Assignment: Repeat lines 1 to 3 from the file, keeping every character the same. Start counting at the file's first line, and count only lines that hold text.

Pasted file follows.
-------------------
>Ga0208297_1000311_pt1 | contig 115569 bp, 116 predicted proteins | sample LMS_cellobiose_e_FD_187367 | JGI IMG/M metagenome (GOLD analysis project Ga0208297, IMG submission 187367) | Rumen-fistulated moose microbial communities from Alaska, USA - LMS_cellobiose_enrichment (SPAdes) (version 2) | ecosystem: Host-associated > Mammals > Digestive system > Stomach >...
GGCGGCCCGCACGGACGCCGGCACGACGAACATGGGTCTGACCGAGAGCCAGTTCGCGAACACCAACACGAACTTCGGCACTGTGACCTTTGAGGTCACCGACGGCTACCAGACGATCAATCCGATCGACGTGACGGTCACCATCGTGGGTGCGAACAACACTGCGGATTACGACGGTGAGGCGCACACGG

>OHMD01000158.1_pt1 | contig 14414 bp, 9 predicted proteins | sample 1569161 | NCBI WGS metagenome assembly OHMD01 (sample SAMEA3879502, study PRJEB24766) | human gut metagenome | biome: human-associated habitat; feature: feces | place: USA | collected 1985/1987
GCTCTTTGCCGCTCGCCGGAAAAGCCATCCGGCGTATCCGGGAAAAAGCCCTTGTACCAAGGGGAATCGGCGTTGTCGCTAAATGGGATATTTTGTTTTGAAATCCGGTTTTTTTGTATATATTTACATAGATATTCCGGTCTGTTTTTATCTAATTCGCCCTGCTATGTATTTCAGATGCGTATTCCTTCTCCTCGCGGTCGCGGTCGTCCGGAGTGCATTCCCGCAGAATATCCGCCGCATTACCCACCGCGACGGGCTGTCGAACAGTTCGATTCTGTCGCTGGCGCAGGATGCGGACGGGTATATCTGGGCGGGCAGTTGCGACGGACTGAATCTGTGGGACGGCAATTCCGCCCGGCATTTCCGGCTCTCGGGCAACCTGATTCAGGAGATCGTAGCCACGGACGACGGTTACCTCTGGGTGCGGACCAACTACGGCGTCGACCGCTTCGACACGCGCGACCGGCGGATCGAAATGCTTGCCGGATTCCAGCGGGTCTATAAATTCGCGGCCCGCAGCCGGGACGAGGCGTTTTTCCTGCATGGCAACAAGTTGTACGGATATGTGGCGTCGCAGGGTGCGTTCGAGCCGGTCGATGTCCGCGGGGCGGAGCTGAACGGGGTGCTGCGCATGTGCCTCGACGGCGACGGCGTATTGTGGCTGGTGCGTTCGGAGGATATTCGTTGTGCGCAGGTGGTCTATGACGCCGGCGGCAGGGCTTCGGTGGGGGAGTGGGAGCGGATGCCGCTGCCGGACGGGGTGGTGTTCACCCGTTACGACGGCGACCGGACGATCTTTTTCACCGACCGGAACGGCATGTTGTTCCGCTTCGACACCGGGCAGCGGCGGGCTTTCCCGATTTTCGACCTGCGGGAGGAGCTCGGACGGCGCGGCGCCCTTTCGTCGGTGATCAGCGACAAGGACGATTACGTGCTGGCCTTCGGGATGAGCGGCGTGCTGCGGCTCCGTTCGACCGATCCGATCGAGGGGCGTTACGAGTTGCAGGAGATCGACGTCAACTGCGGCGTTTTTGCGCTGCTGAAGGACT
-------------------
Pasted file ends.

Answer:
>Ga0208297_1000311_pt1 | contig 115569 bp, 116 predicted proteins | sample LMS_cellobiose_e_FD_187367 | JGI IMG/M metagenome (GOLD analysis project Ga0208297, IMG submission 187367) | Rumen-fistulated moose microbial communities from Alaska, USA - LMS_cellobiose_enrichment (SPAdes) (version 2) | ecosystem: Host-associated > Mammals > Digestive system > Stomach >...
GGCGGCCCGCACGGACGCCGGCACGACGAACATGGGTCTGACCGAGAGCCAGTTCGCGAACACCAACACGAACTTCGGCACTGTGACCTTTGAGGTCACCGACGGCTACCAGACGATCAATCCGATCGACGTGACGGTCACCATCGTGGGTGCGAACAACACTGCGGATTACGACGGTGAGGCGCACACGG

>OHMD01000158.1_pt1 | contig 14414 bp, 9 predicted proteins | sample 1569161 | NCBI WGS metagenome assembly OHMD01 (sample SAMEA3879502, study PRJEB24766) | human gut metagenome | biome: human-associated habitat; feature: feces | place: USA | collected 1985/1987